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NR 2002-25
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OCC Concludes that GLBA and Barnett Decision Show Parts of Massachusetts Law do not Apply to National Banks

WASHINGTON — The Office of the Comptroller of the Currency concluded in an opinion that will be published in the Federal Register that some provisions of a Massachusetts insurance law would be preempted under the Gramm-Leach-Bliley Act (GLBA) and therefore would not apply to national banks.

The Massachusetts Bankers Association had asked the OCC for an opinion on whether three provisions of a Massachusetts law relating to the sale of insurance by banks apply to national banks. The OCC published a notice of this request in the Federal Register on July 14, 2000 and received 110 comments.

In reaching its conclusion, the OCC applied the standards contained in Section 104 of the GLBA. Section 104 provides that, in accordance with the legal standards for preemption set forth in the

U.S. Supreme Court's Barnett decision, no state may prevent or significantly interfere with the ability of a depository institution or an affiliate to sell, solicit or cross-market insurance. Section 104 also protects from preemption 13 different types of state law provisions.

As required by Section 104 and Barnett, the OCC based its conclusions on the substantive effects of a particular state provision on a national bank's ability to conduct its insurance business.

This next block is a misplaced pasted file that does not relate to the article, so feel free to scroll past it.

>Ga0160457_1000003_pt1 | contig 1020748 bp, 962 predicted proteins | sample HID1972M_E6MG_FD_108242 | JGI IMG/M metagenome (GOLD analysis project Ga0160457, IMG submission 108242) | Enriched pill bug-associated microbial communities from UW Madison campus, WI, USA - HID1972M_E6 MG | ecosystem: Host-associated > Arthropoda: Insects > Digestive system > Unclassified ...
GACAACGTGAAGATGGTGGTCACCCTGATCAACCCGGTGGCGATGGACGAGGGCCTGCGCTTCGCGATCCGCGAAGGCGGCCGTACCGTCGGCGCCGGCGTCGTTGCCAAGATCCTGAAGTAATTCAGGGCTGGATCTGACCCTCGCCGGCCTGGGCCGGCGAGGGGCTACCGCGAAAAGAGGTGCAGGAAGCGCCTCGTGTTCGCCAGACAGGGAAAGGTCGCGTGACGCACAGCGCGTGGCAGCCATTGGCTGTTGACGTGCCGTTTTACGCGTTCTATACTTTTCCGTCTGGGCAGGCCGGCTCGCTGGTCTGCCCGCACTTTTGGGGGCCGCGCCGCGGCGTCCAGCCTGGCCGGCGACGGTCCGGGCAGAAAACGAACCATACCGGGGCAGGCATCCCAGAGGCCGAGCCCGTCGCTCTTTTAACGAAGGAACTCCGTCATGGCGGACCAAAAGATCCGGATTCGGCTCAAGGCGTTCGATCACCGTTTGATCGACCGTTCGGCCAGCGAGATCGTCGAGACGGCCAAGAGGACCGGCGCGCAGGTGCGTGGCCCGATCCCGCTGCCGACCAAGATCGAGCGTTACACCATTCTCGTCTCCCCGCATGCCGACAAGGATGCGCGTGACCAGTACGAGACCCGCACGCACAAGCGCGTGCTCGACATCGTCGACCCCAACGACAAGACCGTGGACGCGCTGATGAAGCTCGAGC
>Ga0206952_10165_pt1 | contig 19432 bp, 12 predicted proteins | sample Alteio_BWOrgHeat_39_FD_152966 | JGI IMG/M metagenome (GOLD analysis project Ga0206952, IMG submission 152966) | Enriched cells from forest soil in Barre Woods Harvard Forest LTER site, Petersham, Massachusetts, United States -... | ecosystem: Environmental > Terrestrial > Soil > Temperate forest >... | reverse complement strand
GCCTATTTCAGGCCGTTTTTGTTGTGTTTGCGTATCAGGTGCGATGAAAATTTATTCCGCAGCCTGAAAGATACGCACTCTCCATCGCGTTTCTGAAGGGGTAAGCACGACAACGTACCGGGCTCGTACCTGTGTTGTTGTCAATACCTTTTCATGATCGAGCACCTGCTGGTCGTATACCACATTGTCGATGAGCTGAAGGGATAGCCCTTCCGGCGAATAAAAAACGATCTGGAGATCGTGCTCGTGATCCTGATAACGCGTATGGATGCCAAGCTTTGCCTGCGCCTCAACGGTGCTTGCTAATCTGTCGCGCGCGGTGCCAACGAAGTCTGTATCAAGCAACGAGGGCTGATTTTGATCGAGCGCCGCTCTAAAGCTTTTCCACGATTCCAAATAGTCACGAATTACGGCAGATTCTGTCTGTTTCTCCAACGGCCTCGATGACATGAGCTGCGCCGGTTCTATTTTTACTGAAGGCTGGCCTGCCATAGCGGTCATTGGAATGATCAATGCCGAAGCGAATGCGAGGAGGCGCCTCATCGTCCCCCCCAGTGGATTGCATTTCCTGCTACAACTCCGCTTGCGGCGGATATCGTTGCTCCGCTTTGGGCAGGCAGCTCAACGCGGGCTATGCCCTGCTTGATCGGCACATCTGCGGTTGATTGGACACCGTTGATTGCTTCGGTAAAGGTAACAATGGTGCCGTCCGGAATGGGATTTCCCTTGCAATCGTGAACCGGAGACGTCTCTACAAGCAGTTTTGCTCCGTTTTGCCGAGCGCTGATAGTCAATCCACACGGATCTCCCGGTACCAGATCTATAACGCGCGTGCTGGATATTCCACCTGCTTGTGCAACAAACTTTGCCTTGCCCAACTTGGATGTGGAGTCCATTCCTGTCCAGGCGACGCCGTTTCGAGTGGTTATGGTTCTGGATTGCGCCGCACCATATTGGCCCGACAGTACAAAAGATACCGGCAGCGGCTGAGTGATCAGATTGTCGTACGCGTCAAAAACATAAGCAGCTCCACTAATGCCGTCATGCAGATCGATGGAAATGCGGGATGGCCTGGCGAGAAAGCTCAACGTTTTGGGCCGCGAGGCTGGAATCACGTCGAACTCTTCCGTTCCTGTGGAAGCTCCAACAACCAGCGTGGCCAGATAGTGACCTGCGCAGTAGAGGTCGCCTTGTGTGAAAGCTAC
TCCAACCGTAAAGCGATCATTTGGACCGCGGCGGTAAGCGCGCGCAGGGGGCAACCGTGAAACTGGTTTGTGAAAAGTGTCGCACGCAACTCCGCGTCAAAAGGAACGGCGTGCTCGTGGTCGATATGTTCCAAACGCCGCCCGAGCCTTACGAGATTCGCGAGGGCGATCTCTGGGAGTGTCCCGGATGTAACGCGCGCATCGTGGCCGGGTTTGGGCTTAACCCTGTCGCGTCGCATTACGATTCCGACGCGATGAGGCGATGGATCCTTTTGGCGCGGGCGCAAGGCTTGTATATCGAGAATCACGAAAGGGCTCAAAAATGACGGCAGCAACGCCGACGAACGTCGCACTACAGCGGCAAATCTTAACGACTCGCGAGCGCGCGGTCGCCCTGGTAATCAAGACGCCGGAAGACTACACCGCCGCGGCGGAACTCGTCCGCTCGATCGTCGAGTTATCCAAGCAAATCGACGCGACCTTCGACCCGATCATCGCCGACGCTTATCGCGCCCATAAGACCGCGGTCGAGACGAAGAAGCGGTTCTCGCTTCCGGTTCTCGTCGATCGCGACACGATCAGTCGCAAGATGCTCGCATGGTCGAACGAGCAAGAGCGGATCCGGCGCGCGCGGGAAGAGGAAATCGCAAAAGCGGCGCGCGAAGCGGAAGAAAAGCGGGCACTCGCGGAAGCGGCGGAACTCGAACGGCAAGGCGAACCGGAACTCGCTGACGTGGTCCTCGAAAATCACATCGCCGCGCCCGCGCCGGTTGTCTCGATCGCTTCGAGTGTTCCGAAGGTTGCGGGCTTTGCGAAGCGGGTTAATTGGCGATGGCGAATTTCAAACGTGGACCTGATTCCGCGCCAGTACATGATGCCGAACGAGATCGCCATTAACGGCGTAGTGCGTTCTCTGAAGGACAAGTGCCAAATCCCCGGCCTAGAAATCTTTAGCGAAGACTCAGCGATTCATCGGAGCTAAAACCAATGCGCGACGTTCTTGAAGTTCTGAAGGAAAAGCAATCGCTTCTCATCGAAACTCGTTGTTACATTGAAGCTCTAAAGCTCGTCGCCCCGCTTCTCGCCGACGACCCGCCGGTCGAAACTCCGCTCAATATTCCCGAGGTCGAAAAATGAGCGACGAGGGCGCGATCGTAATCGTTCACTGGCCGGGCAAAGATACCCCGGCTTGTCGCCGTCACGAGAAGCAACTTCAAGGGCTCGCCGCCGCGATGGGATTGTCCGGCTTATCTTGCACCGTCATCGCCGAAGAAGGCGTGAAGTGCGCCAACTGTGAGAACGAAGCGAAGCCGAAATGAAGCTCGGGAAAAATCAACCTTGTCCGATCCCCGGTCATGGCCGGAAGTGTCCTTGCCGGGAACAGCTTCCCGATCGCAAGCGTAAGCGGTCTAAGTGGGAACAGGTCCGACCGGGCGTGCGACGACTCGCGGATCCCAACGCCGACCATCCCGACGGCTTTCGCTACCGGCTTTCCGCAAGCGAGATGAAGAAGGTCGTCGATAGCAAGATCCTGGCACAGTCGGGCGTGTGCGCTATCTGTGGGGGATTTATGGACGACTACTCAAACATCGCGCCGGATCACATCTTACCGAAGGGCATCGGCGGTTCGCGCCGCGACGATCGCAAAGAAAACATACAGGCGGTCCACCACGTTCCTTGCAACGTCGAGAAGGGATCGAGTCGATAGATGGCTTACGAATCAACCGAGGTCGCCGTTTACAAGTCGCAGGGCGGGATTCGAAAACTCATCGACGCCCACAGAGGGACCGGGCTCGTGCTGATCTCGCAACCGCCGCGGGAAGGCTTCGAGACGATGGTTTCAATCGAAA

The agency also specifically noted that none of its conclusions on the Massachusetts law would result in a finding that any provision of the model Unfair Trade Practices Act developed by the National Association of Insurance Commissioners would be preempted.

Specifically, the OCC determined that the following provisions of Massachusetts law frustrate the ability of national banks to solicit and cross-market products, authorities specifically referenced in section 104 of GLBA and recognized by the Supreme Court as essential to the conduct of modern business:

  • A provision prohibiting non-licensed personnel from referring a prospective customer to a licensed insurance agent or broker except upon an inquiry initiated by the customer (the Massachusetts Referral Prohibition);
  • A provision prohibiting a bank from compensating an employee for such a referral (the Massachusetts Referral Fee Prohibition); and
  • A provision prohibiting a bank from telling a loan applicant that insurance products are available through the bank until the application is approved (the Massachusetts Waiting Period Requirement).

It is OCC's opinion that the Massachusetts Referral Prohibition, the Massachusetts Referral Fee Prohibition, and the Massachusetts Waiting Period Requirement would be preempted under the Barnett standards incorporated in GLBA section 104.

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